Mark Jenkins, a critically acclaimed author and National Geographic field staff writer, returns to Powell Thursday, March 15, to present “Camels, Climbing and St. Catherine: An Expedition to Egypt.” His presentation begins at 6:30 p.m. in the Yellowstone Building Conference Center at Northwest College.
In addition, two University of Wyoming students will present their international fieldwork projects Wednesday, March 14, from 3-4:15 p.m. in the Fagerberg Building, Room 70. These presentations include Marco Polo’s “Royal Dutch Shell and the Energy-Climate Challenge” and Misty Springer’s “Sex Trafficking at a Crossroads in the Republic of Georgia.”
NWC’s Office of Intercultural Programs is sponsoring a reception for Jenkins and the University of Wyoming students Thursday, March 15, at 4 p.m. in the Intercultural House, located at 565 College Drive. This event is free and open to the public. Refreshments will be served.
“Camels, Climbing and St. Catherine: An Expedition to Egypt” is described as “a presentation about an epic expedition to climb big walls in a remote land, about Christian monks and Bedouin nomads and about a place where tolerance is more powerful than terrorism.”
In November, Jenkins led a four-man team of Wyoming climbers to South Sinai in search of unclimbed rock. The team lived with the Bedouins, traveled by camel caravan and put up new routes on 1000-foot walls of granite. Jenkins is a senior fellow with the Center for Global Studies and a correspondent with National Geographic.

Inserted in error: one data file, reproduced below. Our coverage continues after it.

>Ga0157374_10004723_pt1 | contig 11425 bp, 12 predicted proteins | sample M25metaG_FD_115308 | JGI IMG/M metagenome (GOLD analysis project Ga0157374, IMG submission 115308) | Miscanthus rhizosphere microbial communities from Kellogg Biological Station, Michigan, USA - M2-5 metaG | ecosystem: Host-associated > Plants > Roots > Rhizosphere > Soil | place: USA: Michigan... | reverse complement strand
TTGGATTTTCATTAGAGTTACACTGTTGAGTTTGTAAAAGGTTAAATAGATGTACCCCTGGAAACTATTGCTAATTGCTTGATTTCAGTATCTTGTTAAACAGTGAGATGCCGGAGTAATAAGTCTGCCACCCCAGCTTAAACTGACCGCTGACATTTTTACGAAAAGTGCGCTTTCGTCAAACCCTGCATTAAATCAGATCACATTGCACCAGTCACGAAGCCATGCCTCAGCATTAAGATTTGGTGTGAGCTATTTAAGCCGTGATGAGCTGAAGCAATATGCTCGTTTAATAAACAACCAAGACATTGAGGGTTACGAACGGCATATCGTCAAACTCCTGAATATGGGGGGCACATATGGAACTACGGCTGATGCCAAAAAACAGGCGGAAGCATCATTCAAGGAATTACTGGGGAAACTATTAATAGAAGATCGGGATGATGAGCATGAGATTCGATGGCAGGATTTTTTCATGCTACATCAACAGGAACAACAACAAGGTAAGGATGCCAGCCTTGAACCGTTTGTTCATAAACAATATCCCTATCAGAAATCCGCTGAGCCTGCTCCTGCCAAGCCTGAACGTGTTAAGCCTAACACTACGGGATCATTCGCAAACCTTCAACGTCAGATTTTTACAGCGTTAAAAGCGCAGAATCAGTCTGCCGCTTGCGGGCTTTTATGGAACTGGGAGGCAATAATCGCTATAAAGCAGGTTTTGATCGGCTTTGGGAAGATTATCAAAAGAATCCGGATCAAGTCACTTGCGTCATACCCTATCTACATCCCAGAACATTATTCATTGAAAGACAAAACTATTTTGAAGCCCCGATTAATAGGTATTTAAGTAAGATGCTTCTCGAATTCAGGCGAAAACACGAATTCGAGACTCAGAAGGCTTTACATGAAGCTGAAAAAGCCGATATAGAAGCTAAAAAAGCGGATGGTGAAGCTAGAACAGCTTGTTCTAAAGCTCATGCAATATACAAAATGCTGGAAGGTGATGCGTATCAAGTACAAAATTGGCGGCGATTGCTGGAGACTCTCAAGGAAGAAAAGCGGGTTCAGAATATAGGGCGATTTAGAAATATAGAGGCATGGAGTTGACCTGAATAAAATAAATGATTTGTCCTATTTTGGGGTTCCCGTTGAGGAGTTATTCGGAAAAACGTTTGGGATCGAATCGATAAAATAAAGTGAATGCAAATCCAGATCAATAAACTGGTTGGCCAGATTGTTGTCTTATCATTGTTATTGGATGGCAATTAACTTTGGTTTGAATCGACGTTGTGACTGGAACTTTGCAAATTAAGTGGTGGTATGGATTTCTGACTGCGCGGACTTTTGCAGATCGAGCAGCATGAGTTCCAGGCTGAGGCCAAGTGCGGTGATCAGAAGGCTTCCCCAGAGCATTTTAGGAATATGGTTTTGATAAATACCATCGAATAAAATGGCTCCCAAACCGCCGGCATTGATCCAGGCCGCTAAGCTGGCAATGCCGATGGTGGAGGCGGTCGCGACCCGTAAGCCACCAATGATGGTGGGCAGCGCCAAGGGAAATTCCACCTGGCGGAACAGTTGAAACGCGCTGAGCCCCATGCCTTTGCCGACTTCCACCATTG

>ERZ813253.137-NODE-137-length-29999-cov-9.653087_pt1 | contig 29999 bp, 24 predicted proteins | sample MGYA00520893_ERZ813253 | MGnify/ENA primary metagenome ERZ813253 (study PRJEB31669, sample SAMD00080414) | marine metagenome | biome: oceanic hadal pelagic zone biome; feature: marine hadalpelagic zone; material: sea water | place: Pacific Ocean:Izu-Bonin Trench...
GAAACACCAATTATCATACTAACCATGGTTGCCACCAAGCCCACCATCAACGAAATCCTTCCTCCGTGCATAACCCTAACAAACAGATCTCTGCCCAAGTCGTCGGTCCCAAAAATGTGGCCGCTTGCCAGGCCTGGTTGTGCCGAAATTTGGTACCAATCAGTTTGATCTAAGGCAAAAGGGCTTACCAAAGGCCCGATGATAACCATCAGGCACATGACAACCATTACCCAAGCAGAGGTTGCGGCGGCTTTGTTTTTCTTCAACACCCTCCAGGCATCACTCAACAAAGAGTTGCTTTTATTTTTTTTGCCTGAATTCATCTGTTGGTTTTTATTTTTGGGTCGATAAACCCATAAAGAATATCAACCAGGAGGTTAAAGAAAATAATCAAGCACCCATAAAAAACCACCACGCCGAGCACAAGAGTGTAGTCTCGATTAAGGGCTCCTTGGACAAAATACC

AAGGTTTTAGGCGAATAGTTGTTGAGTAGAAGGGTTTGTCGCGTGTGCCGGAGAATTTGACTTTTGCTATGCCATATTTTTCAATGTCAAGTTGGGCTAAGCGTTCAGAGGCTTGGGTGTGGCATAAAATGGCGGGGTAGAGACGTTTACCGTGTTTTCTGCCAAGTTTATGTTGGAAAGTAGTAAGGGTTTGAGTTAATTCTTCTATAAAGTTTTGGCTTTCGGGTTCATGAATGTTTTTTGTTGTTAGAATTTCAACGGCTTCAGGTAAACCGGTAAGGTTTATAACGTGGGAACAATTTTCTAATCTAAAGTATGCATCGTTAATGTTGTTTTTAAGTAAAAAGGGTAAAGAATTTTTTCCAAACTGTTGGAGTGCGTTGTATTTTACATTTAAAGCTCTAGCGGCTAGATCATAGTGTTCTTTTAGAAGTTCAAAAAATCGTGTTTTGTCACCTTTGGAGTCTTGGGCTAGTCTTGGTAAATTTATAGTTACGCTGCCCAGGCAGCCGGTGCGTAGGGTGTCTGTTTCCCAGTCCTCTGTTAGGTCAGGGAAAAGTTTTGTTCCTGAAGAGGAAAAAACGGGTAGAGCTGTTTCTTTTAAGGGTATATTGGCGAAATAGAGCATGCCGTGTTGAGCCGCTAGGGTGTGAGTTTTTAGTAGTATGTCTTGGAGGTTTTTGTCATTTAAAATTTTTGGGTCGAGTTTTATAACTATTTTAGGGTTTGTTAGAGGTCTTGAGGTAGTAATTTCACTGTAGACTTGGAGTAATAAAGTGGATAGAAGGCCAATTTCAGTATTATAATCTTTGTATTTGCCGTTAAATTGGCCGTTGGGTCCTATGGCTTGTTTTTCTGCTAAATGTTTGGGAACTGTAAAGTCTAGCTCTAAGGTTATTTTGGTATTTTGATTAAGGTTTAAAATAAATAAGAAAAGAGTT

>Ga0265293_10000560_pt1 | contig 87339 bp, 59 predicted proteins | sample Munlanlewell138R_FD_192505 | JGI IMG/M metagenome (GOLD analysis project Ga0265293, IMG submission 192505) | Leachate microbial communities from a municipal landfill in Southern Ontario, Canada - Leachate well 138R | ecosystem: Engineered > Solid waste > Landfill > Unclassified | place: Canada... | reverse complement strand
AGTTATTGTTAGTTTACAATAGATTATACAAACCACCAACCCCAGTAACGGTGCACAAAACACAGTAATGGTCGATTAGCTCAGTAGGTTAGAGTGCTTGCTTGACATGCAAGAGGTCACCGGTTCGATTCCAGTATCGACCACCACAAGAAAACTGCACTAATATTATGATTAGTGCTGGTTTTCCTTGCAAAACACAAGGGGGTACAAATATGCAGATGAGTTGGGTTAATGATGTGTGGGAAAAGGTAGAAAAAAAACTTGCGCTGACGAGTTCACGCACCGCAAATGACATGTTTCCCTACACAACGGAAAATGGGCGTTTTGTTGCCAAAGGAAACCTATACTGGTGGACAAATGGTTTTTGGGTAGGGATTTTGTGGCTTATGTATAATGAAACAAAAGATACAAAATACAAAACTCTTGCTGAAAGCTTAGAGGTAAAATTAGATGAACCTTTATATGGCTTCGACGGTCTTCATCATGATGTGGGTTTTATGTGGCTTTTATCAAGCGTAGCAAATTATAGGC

As an internationally recognized journalist, Jenkins covers geopolitics and adventure for National Geographic. Among hundreds of stories, he has written about landmines in Cambodia, the war in Eastern Congo, the loss of Koalas in Australia, global warming in Greenland, ethnic cleansing in Burma and climbing Mount Everest in Nepal.
Jenkins’ writing has won many awards, including the Overseas Press Club Ross Award for “The Healing Fields” in 2013 and a National Magazine Award with colleague Brint Stirton for “Who Murdered the Mountain Gorillas” in 2009.
These special programs are sponsored by the University of Wyoming Center for Global Studies, the UW Office of Academic Affairs, Think WY, The Rocky Mountain Power Foundation and NWC Intercultural Programs.